Cubase Tutorial: Recording Instruments Part One – Step by Step

In this step by step guide Andy Price shows you how to setup Cubase to record your first demo…

1: Open your DAW, and you’ll be prompted to choose your audio interface. In Cubase 8 you’ll see the Steinberg Hub, which syncs online and provides a range of useful tutorial videos. Click on the Recording tab and you’ll get a list of templates, with suggestions of how best to use them. Select the one that best applies to your style/instrumentation. I’m going to choose ‘Acoustic + Vocal’.

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2: Be sure to also click ‘Prompt for Project Location’ before you click Create – this will enable you to create a new folder and a name for your project on your desktop, so it’s easily locatable later.

3: You’ll now be thrown into the project window – get used to it, because this is where you’ll be spending hours of your life! In here, you can manipulate every single aspect of the sound you’re about to record. When opening a preset template in Cubase 8, you’ll notice that it will have automatically added relevant EQ and reverb effects to the individual tracks.

4: On the left of your tracks, you’ll have some options; the one we need to look at is above Trackversions, and is the recording inputs and outputs. Make your sure vocal track input corresponds to your microphone input, your guitar track to the jack input, etc. It sounds obvious, but it can take a while to get every track set up correctly. The output should automatically sync to your interface’s output

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5: Be sure to click the ‘input monitor’ button so you can actually hear what you’re doing with your tracks. Once selected, you should be able to hear your microphone and/or guitar through your monitors or headphones. Make sure you have also selected the Record Enable button to arm these tracks for recording.

6: Call up the MixConsole (F3). Here, we can see the levels for all our tracks. As our track is set to monitor the input, we should be able to see the signal levels from the sounds we’re making going up and down in their respective channels. We can also see that the faders are set to zero. Going higher than this causes a problem that is one of the biggest bugbears of any sound recorder’s life…

7: If we go beyond the designated fader level, clipping will occur – fuzzy, distorted sound that results from the input overloading – and the bottom of the track will turn red. If this happens, it’s imperative to go back and re-record the sound, as there’s no way of addressing this later on in the process. Make sure your input volume isn’t set too high and we should be able to avoid this happening.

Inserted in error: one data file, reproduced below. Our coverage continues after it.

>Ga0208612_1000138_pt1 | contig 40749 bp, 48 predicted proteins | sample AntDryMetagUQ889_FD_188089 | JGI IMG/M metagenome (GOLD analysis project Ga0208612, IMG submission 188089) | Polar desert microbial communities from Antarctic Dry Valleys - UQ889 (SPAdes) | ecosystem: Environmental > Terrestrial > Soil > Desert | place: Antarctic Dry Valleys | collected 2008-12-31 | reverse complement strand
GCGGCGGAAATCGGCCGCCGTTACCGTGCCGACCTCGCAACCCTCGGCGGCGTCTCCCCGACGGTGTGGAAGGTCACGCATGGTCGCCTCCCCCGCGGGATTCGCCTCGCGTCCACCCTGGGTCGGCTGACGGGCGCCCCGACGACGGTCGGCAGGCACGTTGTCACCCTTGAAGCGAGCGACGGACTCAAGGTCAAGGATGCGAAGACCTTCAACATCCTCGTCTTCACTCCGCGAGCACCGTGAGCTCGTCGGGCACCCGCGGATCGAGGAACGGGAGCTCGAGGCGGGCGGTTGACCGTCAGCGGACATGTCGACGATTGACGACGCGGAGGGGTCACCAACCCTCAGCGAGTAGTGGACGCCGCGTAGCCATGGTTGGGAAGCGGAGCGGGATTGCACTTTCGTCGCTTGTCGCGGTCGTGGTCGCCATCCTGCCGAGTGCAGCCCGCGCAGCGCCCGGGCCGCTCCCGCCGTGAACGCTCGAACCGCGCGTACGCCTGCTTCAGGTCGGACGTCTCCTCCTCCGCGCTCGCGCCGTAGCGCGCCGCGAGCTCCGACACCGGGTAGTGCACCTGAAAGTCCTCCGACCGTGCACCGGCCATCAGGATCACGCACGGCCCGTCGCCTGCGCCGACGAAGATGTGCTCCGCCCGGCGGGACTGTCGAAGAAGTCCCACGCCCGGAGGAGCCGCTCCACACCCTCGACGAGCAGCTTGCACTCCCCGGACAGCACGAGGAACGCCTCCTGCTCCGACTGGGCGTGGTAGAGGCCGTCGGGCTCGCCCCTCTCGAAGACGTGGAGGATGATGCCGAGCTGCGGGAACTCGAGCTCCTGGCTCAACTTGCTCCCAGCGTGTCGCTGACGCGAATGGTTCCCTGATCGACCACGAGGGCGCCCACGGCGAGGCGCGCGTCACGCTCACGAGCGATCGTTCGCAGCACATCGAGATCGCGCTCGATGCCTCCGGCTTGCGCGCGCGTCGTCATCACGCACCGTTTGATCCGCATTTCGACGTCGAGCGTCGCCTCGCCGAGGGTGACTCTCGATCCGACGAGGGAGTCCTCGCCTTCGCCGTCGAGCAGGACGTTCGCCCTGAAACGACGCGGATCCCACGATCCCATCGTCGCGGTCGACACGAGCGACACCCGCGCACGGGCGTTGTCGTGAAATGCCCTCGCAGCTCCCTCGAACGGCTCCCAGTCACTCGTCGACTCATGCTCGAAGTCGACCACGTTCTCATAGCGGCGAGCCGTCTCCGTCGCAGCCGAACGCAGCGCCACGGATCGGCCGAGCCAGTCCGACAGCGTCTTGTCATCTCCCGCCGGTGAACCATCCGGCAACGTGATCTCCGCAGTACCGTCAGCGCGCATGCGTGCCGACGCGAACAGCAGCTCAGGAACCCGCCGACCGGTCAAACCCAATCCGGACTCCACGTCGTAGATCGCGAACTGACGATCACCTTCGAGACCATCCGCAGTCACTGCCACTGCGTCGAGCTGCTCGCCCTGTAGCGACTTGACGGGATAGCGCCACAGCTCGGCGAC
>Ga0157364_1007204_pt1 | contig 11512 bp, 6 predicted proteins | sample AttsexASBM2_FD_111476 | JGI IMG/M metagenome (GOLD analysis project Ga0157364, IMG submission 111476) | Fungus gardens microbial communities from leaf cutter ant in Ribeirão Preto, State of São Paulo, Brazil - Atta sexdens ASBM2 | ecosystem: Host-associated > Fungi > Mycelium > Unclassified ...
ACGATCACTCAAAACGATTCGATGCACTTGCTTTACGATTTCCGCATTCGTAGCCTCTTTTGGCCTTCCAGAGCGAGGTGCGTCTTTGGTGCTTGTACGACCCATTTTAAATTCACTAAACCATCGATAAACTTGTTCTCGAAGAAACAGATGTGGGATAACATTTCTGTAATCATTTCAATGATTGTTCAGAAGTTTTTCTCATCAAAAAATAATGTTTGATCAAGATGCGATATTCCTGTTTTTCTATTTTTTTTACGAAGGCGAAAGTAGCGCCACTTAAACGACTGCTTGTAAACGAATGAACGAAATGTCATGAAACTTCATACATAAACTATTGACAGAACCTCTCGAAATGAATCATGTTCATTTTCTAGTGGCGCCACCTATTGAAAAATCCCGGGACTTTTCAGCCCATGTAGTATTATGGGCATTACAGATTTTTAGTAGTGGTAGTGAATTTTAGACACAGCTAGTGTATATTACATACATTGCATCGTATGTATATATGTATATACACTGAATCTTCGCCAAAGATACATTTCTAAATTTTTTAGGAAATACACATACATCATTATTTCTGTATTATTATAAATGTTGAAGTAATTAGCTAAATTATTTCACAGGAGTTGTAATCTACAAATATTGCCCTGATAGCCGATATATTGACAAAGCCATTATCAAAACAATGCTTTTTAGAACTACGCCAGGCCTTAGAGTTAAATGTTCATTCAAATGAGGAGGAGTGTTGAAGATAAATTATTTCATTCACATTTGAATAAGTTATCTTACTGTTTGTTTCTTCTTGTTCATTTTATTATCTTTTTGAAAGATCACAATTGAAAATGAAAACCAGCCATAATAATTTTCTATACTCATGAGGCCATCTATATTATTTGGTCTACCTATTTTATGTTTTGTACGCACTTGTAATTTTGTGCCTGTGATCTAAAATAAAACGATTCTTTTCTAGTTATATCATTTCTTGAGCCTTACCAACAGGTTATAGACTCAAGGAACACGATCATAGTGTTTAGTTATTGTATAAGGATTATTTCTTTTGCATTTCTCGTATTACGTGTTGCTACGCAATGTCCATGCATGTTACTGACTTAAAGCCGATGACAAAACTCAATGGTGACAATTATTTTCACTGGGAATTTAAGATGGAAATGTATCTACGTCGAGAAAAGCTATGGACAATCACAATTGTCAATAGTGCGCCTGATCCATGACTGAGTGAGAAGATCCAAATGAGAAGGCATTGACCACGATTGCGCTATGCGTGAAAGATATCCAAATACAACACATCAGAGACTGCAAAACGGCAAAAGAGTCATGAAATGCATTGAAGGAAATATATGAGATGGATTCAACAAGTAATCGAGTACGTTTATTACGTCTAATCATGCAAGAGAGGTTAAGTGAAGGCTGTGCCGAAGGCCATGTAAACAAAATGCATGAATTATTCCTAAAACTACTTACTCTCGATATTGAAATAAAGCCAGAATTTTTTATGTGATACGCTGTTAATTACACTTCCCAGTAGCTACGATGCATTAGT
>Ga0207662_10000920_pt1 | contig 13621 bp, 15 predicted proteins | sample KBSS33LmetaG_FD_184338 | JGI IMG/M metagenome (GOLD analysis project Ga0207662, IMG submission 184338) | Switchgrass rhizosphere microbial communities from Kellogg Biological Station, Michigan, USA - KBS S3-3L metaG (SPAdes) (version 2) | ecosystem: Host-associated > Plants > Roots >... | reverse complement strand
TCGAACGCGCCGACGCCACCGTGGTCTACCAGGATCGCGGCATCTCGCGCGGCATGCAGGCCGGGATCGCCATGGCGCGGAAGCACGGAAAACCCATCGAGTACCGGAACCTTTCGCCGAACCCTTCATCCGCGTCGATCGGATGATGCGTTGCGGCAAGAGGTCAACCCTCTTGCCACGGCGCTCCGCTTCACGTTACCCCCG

8: Does that all make sense? OK, that’s the basic stuff out of the way, now it’s best to record a short passage of your song to make sure that your levels are set correctly. Record around four bars and you should get a good indication of how you’re sounding.

9: Set your tempo by clicking inside the transport panel (the long floating rectangle that defaults at the bottom of your window). A ‘fixed’ tempo keeps the entire project set to one BPM. However, if you intend to up the BPM, you can do so by unclicking ‘Fixed’, which should now say ‘Track’. Cubase 8 allows us to easily ‘draw in’ BPM changes (command + T). We’ll cover this further later in the series.

10: Once we’ve set our BPM, we can now record with our click track (press ‘C’) so our recorded parts are in time. It’s important to play and sing in time with this digital metronome, as this is what every other element of the project will be guided by.

11: We’re going to cover general recording techniques later in the series; for now it’s best to record in a comfortable environment (as you may have to record several takes of the same track). Make sure you’re not too close to the microphone when recording vocals, as this is a sure-fire way of clipping the track. Keep your guitar volume low. Now you can begin to record a take of your song – or part of it.

12: Disable the input monitor to listen back to your recording. Does it sound good? If any clipping occurred, we’re going to have to re-record whichever track it was on. If you’re happy with the recording generally, but have noticed slight problems (a fudged note or chord for example), don’t worry – we can edit this audio later. So long as our levels aren’t clipping, we’ve got a good solid recording to play with

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